Shoulder Pads

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Shoulder pads are small, generally foam, pads that are used to add extra shape and dimension in the shoulder area of garments. Shoulder pads can either come sewn into the garment or as an aftermarket item that can be attached with Velcro or another form of fastener. A benefit of aftermarket shoulder pads is the fact that one can change the size of the shoulder pad without having to alter the garment. Depending on the desired look, or situation, one size of shoulder pad may be more appropriate than another; therefore interchangeable shoulder pads are generally seen as more desirable than shoulder pads that are sewn into the garment.

Shoulder pads first made their debut in the clothing industry in the 1930s as small bits of padding found in the shoulders of men suits to help them achieve the broad shoulder look that is so desirable. Shortly thereafter shoulder pads were added to women's dresses and jackets to provide gentle shaping around the shoulders and help deemphasize large hip sizes by creating a more vertically symmetrical appearance.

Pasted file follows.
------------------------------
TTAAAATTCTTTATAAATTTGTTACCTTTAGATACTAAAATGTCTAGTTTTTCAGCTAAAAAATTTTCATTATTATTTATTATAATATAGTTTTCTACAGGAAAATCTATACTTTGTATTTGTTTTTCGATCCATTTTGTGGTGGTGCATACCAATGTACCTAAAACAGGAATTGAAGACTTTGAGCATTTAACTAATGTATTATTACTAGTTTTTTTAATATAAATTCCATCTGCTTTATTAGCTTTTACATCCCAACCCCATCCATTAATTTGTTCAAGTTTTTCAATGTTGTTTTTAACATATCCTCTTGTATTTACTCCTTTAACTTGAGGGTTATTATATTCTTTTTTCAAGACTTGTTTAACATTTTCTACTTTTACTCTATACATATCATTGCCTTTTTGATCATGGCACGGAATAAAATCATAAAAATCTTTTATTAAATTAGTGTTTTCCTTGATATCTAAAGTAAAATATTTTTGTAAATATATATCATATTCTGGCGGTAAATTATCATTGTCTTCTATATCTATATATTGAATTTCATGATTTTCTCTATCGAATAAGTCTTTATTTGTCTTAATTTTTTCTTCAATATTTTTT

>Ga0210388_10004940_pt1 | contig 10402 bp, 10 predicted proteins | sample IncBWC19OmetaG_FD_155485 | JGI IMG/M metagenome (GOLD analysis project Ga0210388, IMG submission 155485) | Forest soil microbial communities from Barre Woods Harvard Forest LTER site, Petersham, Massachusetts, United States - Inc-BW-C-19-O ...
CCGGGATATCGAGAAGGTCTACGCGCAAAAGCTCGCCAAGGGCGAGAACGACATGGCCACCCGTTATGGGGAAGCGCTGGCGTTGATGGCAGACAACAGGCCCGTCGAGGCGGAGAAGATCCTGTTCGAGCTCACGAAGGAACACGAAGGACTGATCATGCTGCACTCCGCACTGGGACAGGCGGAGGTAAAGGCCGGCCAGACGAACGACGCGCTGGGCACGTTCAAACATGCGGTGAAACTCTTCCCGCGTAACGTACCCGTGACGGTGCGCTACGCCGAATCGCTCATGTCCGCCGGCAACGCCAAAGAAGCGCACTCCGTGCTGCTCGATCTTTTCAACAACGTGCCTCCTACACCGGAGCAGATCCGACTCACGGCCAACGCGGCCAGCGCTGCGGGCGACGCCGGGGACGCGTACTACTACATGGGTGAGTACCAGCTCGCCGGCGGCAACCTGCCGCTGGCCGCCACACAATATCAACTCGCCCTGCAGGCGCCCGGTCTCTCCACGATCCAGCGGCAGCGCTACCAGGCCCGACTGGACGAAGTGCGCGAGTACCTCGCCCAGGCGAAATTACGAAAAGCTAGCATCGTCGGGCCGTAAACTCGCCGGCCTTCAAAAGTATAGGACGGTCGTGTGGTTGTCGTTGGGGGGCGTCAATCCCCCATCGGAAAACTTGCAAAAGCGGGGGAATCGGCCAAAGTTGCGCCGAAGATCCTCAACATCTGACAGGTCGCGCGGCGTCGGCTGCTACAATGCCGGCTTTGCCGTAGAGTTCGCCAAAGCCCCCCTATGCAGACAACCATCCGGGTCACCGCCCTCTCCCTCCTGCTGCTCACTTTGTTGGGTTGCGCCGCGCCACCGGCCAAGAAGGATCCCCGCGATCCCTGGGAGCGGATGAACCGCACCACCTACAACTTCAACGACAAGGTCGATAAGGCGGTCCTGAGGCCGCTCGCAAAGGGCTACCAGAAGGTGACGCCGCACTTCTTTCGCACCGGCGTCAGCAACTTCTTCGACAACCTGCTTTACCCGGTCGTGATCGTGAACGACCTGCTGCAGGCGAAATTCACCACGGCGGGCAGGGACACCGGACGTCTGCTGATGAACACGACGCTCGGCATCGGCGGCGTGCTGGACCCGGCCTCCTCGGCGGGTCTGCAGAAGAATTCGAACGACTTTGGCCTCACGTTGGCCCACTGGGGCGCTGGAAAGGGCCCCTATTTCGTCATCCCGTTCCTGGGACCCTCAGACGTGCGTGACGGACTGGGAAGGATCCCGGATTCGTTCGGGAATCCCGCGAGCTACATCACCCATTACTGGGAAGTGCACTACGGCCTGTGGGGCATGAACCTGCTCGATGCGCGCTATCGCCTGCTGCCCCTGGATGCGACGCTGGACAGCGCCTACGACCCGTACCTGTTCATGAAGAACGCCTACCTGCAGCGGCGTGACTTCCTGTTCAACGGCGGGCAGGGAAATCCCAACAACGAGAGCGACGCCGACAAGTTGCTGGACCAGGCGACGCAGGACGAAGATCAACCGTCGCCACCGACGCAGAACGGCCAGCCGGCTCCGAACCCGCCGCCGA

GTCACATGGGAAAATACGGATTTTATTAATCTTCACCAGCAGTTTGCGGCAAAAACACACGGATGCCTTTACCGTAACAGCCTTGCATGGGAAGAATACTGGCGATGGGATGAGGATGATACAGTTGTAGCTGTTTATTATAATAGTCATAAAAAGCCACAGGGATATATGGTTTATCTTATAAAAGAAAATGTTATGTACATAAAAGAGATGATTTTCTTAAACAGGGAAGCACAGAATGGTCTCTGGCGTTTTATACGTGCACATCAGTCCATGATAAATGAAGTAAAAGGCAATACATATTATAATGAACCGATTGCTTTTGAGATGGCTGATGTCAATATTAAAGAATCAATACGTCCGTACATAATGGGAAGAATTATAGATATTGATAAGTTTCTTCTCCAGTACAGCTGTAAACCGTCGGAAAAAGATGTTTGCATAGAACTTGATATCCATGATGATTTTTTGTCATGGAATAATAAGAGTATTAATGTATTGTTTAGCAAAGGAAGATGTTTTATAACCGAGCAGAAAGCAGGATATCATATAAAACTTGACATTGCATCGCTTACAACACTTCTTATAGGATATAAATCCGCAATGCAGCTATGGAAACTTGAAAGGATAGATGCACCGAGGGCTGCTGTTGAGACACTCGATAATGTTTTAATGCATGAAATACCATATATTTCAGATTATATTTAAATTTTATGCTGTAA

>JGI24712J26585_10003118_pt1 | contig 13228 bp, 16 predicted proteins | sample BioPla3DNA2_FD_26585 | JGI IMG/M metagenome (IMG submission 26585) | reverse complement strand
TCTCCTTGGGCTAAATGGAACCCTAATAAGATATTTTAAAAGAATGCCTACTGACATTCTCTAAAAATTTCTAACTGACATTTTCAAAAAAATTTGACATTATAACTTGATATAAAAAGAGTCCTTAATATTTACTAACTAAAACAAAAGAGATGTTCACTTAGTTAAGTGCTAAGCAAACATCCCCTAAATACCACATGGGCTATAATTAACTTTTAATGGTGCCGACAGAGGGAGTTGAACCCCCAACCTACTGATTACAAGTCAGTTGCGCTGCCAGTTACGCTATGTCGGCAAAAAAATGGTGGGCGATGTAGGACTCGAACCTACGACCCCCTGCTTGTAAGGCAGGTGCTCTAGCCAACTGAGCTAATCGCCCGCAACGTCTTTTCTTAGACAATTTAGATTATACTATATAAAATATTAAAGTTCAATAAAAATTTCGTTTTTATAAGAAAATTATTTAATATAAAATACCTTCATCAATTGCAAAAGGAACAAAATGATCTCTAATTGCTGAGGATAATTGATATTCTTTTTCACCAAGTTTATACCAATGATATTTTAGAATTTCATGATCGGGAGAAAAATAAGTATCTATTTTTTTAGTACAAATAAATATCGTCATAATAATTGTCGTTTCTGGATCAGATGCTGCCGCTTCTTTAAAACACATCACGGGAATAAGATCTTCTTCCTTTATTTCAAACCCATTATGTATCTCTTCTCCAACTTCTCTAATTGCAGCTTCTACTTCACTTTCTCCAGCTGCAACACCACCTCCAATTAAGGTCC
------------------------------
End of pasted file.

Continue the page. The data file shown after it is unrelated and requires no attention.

Briefly during the 1940s shoulder pads became much more exaggerated than they were previously in the 30s. During this timeframe it was not uncommon to see excessively large shoulder pads being used to create a boxy appearance. This trend was quickly reversed in the 50s when small rounded shoulder pads became more fashionable. Small shoulder pads remained the norm until the 1980s when over sized, exaggerated, shoulder pads once again took center stage. This time around, however, shoulder pads of excessive size were limited to women's fashion as men seemed to avoid them entirely. During this time it was not uncommon for some women to actually wear multiple shoulder pads to achieve even greater height and width in the shoulder region.

In the 90s fashion trends once again turned towards minimizing shoulder pads and they all but disappeared from most articles of clothing. Today shoulder pads can still be found in many garments however they are not used with the purpose of creating an exaggerated figure; instead they are used to provide slight shape and definition to the shoulders as they were originally intended.